If any input arguments are
unknown, check the type categories accepted at those argument positions by the remaining candidates. At each position, select the
string category if any candidate accepts that category. (This bias towards string is appropriate since an unknown-type literal looks like a string.) Otherwise, if all the remaining candidates accept the same type category, select that category; otherwise fail because the correct choice cannot be deduced without more clues. Now discard candidates that do not accept the selected type category. Furthermore, if any candidate accepts a preferred type in that category, discard candidates that accept non-preferred types for that argument. Keep all candidates if none survive these tests. If only one candidate remains, use it; else continue to the next step.
If there are both
unknown and known-type arguments, and all the known-type arguments have the same type, assume that the
unknown arguments are also of that type, and check which candidates can accept that type at the
unknown-argument positions. If exactly one candidate passes this test, use it. Otherwise, fail.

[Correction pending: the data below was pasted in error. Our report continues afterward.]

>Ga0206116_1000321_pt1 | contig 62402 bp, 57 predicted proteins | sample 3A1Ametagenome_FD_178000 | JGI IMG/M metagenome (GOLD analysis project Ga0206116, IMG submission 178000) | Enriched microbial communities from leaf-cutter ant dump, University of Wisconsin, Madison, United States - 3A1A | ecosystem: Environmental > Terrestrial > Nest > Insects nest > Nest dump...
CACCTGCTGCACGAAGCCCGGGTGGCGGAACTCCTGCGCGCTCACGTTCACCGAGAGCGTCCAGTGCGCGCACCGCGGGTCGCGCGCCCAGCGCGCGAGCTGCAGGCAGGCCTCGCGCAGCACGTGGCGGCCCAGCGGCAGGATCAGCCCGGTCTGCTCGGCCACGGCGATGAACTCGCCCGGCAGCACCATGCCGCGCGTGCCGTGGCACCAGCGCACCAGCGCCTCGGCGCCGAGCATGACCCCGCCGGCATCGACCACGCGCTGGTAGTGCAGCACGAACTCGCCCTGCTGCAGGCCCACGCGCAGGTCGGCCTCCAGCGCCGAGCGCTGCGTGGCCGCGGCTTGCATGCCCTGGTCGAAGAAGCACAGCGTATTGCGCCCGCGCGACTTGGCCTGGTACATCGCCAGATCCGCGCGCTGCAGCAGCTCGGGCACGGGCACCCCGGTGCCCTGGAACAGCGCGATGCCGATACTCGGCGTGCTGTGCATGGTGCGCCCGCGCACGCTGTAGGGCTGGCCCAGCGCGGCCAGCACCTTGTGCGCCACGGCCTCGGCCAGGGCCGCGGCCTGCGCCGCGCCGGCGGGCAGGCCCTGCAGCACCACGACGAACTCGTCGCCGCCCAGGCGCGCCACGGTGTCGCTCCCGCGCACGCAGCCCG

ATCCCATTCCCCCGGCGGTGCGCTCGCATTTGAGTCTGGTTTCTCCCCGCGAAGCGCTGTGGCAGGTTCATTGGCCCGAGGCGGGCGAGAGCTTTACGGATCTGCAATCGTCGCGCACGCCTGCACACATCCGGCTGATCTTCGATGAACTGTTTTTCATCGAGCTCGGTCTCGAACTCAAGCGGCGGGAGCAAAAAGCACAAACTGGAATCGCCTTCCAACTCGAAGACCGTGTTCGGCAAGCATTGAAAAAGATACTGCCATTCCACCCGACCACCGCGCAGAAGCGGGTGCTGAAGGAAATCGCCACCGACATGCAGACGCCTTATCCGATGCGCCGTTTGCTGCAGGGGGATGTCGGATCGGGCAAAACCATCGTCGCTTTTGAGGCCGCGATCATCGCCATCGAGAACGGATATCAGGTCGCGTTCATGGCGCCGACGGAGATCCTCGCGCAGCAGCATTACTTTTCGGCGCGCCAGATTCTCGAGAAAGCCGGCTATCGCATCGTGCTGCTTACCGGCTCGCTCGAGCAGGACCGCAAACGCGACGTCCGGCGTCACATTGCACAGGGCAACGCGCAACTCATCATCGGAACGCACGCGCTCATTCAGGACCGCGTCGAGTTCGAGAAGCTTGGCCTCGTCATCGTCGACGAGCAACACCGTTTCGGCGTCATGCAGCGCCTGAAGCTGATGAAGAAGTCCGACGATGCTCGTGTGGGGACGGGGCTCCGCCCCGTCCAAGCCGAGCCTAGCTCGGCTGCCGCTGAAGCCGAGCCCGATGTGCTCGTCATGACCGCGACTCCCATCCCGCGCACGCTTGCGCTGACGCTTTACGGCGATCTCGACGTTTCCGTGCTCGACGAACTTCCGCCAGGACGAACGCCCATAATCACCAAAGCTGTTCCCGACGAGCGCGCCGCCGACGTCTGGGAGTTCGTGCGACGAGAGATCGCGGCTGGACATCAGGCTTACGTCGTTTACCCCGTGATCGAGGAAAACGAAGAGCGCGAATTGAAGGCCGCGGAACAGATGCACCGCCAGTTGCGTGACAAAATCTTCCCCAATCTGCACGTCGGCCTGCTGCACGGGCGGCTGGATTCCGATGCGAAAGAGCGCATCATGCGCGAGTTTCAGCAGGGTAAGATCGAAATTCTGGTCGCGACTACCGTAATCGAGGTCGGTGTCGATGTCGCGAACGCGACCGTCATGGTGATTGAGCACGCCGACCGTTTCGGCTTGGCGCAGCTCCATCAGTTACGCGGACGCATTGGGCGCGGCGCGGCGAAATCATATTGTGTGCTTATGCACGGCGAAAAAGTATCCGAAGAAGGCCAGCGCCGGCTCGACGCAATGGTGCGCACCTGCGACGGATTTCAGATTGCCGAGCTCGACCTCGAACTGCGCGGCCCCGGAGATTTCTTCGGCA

Note that the “best match” rules are identical for operator and function type resolution. Some examples follow.
Example 10.6. Rounding Function Argument Type Resolution
There is only one
round function that takes two arguments; it takes a first argument of type
numeric and a second argument of type
integer. So the following query automatically converts the first argument of type
SELECT round(4, 4); round -------- 4.0000 (1 row)
That query is actually transformed by the parser to:
SELECT round(CAST (4 AS numeric), 4);
Since numeric constants with decimal points are initially assigned the type
numeric, the following query will require no type conversion and therefore might be slightly more efficient:
SELECT round(4.0, 4);
Example 10.7. Variadic Function Resolution
CREATE FUNCTION public.variadic_example(VARIADIC numeric) RETURNS int LANGUAGE sql AS 'SELECT 1'; CREATE FUNCTION
This function accepts, but does not require, the VARIADIC keyword. It tolerates both integer and numeric arguments:
SELECT public.variadic_example(0), public.variadic_example(0.0), public.variadic_example(VARIADIC array[0.0]); variadic_example | variadic_example | variadic_example ------------------+------------------+------------------ 1 | 1 | 1 (1 row)
However, the first and second calls will prefer more-specific functions, if available: